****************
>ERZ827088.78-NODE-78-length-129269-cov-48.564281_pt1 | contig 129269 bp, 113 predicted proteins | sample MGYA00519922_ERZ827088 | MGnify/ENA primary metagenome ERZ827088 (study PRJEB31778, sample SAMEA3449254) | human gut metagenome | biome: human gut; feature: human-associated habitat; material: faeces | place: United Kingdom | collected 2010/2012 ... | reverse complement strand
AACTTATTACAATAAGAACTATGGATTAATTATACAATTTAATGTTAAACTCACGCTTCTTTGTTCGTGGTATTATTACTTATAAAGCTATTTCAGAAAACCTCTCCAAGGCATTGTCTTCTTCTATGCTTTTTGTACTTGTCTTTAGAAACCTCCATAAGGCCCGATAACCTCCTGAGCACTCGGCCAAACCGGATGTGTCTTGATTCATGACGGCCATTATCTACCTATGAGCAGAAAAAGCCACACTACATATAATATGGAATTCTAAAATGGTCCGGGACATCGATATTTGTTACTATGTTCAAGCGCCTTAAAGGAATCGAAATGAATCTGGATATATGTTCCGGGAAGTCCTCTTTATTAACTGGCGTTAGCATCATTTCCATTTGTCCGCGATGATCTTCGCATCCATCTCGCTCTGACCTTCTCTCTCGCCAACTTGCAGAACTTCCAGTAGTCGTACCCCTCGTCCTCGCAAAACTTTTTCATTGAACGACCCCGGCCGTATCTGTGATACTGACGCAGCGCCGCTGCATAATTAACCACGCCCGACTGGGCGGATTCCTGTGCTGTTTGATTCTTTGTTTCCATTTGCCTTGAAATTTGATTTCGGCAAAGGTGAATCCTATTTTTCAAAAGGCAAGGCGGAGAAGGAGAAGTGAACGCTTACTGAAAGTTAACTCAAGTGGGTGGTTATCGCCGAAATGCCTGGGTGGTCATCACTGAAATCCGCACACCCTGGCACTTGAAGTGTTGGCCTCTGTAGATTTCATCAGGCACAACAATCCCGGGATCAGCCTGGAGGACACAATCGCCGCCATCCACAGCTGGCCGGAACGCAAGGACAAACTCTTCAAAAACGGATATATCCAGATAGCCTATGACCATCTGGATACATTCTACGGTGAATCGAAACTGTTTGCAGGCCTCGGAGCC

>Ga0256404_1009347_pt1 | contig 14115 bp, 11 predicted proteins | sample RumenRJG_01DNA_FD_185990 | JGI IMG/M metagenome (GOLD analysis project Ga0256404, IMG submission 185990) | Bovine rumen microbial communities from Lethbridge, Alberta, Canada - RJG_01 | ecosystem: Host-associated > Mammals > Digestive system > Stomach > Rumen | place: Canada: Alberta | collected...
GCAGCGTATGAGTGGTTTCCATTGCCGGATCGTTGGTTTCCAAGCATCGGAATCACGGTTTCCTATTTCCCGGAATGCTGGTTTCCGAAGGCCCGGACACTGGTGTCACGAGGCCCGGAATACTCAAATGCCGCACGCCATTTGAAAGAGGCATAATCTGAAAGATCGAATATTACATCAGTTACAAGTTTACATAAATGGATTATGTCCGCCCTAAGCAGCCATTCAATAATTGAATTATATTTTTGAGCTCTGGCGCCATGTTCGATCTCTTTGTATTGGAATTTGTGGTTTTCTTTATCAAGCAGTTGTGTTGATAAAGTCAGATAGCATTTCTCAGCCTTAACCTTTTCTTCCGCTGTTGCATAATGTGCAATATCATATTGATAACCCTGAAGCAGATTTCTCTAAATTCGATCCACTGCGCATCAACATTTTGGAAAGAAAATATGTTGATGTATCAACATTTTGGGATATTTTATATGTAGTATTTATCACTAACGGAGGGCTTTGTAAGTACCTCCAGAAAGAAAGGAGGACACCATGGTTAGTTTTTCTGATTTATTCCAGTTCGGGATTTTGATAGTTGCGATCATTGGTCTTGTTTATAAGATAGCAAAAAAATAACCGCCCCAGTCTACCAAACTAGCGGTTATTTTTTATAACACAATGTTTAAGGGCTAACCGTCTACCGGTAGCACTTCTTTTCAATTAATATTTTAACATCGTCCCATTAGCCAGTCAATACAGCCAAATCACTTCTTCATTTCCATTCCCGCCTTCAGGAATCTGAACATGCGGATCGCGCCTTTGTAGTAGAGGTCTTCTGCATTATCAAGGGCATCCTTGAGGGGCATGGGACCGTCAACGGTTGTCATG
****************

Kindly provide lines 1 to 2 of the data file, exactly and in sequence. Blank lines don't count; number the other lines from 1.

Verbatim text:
>ERZ827088.78-NODE-78-length-129269-cov-48.564281_pt1 | contig 129269 bp, 113 predicted proteins | sample MGYA00519922_ERZ827088 | MGnify/ENA primary metagenome ERZ827088 (study PRJEB31778, sample SAMEA3449254) | human gut metagenome | biome: human gut; feature: human-associated habitat; material: faeces | place: United Kingdom | collected 2010/2012 ... | reverse complement strand
AACTTATTACAATAAGAACTATGGATTAATTATACAATTTAATGTTAAACTCACGCTTCTTTGTTCGTGGTATTATTACTTATAAAGCTATTTCAGAAAACCTCTCCAAGGCATTGTCTTCTTCTATGCTTTTTGTACTTGTCTTTAGAAACCTCCATAAGGCCCGATAACCTCCTGAGCACTCGGCCAAACCGGATGTGTCTTGATTCATGACGGCCATTATCTACCTATGAGCAGAAAAAGCCACACTACATATAATATGGAATTCTAAAATGGTCCGGGACATCGATATTTGTTACTATGTTCAAGCGCCTTAAAGGAATCGAAATGAATCTGGATATATGTTCCGGGAAGTCCTCTTTATTAACTGGCGTTAGCATCATTTCCATTTGTCCGCGATGATCTTCGCATCCATCTCGCTCTGACCTTCTCTCTCGCCAACTTGCAGAACTTCCAGTAGTCGTACCCCTCGTCCTCGCAAAACTTTTTCATTGAACGACCCCGGCCGTATCTGTGATACTGACGCAGCGCCGCTGCATAATTAACCACGCCCGACTGGGCGGATTCCTGTGCTGTTTGATTCTTTGTTTCCATTTGCCTTGAAATTTGATTTCGGCAAAGGTGAATCCTATTTTTCAAAAGGCAAGGCGGAGAAGGAGAAGTGAACGCTTACTGAAAGTTAACTCAAGTGGGTGGTTATCGCCGAAATGCCTGGGTGGTCATCACTGAAATCCGCACACCCTGGCACTTGAAGTGTTGGCCTCTGTAGATTTCATCAGGCACAACAATCCCGGGATCAGCCTGGAGGACACAATCGCCGCCATCCACAGCTGGCCGGAACGCAAGGACAAACTCTTCAAAAACGGATATATCCAGATAGCCTATGACCATCTGGATACATTCTACGGTGAATCGAAACTGTTTGCAGGCCTCGGAGCC